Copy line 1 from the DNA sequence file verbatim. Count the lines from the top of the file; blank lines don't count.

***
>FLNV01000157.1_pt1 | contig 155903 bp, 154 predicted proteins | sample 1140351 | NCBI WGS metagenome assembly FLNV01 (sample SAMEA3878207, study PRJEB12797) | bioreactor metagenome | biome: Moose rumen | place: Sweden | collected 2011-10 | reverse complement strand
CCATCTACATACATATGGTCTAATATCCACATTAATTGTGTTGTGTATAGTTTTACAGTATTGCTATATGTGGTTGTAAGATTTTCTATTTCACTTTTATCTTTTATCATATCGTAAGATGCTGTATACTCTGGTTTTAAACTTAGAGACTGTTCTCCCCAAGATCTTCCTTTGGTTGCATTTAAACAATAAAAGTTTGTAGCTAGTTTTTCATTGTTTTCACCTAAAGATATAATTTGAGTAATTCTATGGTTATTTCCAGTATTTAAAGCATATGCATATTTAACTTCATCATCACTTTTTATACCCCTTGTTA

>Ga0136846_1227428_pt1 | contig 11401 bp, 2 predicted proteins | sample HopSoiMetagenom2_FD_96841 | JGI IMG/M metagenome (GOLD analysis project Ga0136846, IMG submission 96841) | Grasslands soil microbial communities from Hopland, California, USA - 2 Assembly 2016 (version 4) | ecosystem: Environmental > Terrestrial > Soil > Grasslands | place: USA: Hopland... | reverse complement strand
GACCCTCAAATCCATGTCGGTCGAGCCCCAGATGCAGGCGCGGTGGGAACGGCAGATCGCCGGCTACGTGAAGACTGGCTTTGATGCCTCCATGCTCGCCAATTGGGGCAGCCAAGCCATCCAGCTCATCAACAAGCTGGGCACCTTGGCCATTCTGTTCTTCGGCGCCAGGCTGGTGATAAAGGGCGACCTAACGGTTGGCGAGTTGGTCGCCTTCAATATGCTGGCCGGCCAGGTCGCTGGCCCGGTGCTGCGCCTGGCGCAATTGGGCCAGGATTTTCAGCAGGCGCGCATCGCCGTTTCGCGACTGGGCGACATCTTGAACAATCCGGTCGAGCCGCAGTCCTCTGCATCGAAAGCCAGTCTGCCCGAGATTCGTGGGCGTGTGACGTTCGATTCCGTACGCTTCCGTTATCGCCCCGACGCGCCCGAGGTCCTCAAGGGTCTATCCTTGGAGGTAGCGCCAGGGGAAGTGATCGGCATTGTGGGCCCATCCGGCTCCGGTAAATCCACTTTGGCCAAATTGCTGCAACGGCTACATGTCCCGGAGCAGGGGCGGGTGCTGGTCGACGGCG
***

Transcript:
>FLNV01000157.1_pt1 | contig 155903 bp, 154 predicted proteins | sample 1140351 | NCBI WGS metagenome assembly FLNV01 (sample SAMEA3878207, study PRJEB12797) | bioreactor metagenome | biome: Moose rumen | place: Sweden | collected 2011-10 | reverse complement strand